“They did not have internet but they had their contacts to be able to find out what the escape route was,” says Cantarero. José María Irujo, journalist from The country, he got the list of Nazi spies protected by Francoism in Spain, as detailed in his book The blacklist (Aguilar, 2003). Historian Carlos Seidel has also documented Franco’s collaboration with its former allies in Spain, Nazi refuge (Today’s Topics, 2005) and, more recently, University of Wyoming professor David A. Messenger published The hunt for Nazis in Franco’s Spain (Alliance, 2018). The team of Nazi hunters from the Simon Wiesenthal Center placed the Doctor Death in the province of Alicante in different periods of time.

Gerd Bremer celebrated his birthday in style every July 25. In 1979, the Dénia music band came to play the anniversary of that high German. The musician Josep Sendra, now deceased, told the journalist Joan Cantarero his memories of the scene of that day: “Mr. Bremer in the SS uniform, with the skull on his cap, high leggings and two huge Doberman dogs, one on each side”.

Another of the criminals located in Spain was Fredrik Jensen, suspected of helping to protect Aribert Heim and domiciled in the luxurious Los Belvederes urbanization, in the Nordic Royal Club of Marbella.

The Spain of General Francisco Franco was a true paradise for war criminals of various nationalities. General Vjekoslav Luburic, head of the concentration camps in pro-Nazi Croatia, lived in Carcaixent (Valencia) until his mysterious death.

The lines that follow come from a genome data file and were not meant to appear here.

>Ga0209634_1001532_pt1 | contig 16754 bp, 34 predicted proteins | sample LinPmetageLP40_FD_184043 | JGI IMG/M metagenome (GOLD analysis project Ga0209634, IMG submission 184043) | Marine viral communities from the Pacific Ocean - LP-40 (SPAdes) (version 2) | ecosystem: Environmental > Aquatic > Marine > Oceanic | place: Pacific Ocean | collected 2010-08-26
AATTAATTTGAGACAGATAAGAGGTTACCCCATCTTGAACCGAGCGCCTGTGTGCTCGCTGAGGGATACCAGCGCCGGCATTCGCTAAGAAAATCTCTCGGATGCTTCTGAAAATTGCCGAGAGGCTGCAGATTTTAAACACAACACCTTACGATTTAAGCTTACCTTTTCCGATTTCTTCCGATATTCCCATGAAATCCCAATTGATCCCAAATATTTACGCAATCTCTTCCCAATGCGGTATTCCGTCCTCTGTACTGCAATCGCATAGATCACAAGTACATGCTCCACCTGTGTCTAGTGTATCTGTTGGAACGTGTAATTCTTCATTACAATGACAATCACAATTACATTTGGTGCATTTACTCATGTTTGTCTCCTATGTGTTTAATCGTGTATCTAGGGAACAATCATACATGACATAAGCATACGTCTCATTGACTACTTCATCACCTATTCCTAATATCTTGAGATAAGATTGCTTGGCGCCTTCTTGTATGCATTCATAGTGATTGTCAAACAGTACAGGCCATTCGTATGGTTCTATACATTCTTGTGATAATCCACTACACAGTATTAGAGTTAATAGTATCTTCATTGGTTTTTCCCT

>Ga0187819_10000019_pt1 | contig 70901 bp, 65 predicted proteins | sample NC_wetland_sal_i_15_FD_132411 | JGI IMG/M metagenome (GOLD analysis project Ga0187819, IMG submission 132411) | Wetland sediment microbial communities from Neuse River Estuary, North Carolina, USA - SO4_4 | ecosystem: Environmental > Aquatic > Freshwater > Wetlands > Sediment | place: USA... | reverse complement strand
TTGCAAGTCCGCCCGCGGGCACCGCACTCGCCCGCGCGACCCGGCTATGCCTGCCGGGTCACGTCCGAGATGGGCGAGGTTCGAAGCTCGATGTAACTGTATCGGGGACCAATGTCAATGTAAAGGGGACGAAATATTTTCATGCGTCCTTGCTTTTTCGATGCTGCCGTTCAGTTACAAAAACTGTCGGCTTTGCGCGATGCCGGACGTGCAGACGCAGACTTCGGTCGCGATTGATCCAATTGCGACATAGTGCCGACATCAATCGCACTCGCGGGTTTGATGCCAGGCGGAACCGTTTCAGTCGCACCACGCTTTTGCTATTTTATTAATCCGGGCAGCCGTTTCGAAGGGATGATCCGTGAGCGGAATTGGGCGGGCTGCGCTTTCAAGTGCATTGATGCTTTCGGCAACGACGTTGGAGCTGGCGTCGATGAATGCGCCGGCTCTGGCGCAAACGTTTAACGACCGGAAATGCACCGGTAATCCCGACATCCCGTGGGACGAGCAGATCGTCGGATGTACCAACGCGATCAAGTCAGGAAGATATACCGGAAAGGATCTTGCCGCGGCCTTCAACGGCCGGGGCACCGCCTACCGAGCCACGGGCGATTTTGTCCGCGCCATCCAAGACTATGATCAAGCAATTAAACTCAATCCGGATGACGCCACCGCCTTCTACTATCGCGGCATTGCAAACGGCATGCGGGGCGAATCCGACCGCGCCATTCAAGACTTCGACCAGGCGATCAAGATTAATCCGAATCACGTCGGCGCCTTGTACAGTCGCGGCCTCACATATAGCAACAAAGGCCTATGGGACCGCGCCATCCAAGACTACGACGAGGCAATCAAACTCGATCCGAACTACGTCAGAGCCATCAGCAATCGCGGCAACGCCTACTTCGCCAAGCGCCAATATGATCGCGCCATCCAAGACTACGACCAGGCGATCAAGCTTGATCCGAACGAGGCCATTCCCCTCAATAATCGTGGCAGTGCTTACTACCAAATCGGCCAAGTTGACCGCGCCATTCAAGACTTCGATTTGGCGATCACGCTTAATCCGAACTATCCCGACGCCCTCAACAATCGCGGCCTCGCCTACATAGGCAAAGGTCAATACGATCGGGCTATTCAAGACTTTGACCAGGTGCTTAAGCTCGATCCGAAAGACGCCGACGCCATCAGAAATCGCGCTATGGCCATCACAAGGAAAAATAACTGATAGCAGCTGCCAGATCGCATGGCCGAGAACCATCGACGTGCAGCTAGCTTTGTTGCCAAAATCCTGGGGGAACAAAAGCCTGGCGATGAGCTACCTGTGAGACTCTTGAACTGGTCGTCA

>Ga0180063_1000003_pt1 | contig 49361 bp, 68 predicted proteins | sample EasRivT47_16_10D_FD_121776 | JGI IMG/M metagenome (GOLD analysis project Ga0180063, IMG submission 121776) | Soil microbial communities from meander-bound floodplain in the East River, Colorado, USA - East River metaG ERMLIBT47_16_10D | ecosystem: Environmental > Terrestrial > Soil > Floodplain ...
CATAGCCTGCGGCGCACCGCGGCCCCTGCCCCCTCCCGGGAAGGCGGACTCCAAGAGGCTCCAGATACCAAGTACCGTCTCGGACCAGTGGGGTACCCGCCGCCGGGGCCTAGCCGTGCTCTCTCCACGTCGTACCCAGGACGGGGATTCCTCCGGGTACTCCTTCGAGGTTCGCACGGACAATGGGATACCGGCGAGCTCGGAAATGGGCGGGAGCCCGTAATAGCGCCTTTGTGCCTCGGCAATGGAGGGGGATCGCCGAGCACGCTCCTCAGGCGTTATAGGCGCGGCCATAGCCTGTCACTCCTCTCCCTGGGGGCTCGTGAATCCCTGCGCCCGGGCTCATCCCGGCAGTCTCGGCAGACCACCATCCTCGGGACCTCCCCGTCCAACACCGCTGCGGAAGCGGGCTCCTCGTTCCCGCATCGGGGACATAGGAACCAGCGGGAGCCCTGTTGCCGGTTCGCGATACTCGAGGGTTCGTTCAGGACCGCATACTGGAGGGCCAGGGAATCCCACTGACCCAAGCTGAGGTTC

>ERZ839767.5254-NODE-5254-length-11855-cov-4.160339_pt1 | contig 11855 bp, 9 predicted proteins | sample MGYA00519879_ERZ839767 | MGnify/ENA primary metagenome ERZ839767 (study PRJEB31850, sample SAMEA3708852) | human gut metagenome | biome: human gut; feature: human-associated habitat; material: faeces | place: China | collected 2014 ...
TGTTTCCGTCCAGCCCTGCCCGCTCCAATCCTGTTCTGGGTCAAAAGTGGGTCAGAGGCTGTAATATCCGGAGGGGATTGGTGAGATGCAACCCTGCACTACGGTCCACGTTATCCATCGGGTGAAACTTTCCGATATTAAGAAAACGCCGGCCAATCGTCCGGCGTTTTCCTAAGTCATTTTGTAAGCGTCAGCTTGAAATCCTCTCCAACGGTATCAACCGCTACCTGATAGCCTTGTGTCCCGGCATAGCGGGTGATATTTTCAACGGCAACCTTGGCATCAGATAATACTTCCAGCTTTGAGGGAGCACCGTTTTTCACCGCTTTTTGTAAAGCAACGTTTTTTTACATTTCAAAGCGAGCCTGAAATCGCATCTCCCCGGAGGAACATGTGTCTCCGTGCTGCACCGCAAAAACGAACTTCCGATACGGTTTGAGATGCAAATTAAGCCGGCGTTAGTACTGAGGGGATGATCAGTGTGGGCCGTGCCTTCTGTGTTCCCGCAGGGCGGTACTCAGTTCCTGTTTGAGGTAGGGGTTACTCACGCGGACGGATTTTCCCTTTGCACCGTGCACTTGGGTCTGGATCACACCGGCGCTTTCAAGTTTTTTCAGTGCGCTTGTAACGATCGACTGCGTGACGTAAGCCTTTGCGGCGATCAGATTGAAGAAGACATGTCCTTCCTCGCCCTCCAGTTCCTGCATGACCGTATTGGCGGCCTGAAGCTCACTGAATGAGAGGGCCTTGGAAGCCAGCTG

The journalist and writer Francesc Bayarri has investigated the life in Spain of General Luburic as well as his mysterious murder. In his book, Appointment to Sarajevo (Austrohongaresa, 2019) has rescued the letters and agendas of the war criminal. The Croatian leader, who had financing from the Franco regime, maintained contacts with ministers, civil governors, commanders of the Civil Guard, military, policemen of the Social Political Brigade and the National Brotherhood of the Blue Division, among other elements of the regime.

Better known were two elements with many corpses behind them who lived peacefully during the dictatorship and beyond. Otto Skorzeny, the Austrian SS colonel with a huge scar on his face in charge of special missions for Adolf Hitler, was one of the main organizers of the Odessa network in Spain that allowed the escape of Nazi criminals. Léon Degrelle, a Waffen SS officer and Belgian fascist leader, also managed to take refuge in Spain, where he used the false name of José León Ramírez Reina.

Both published their respective memoir books in Spanish phil-Nazi publishers. Degrelle’s, graphically titled Memoirs of a Fascist, carries a foreword by Skorzeny. Literary relics can still be found in old-fashioned bookstores. Skorzeny died in Madrid in 1975 after a long period as a businessman. Degrelle died in Malaga in 1994.



www.eldiario.es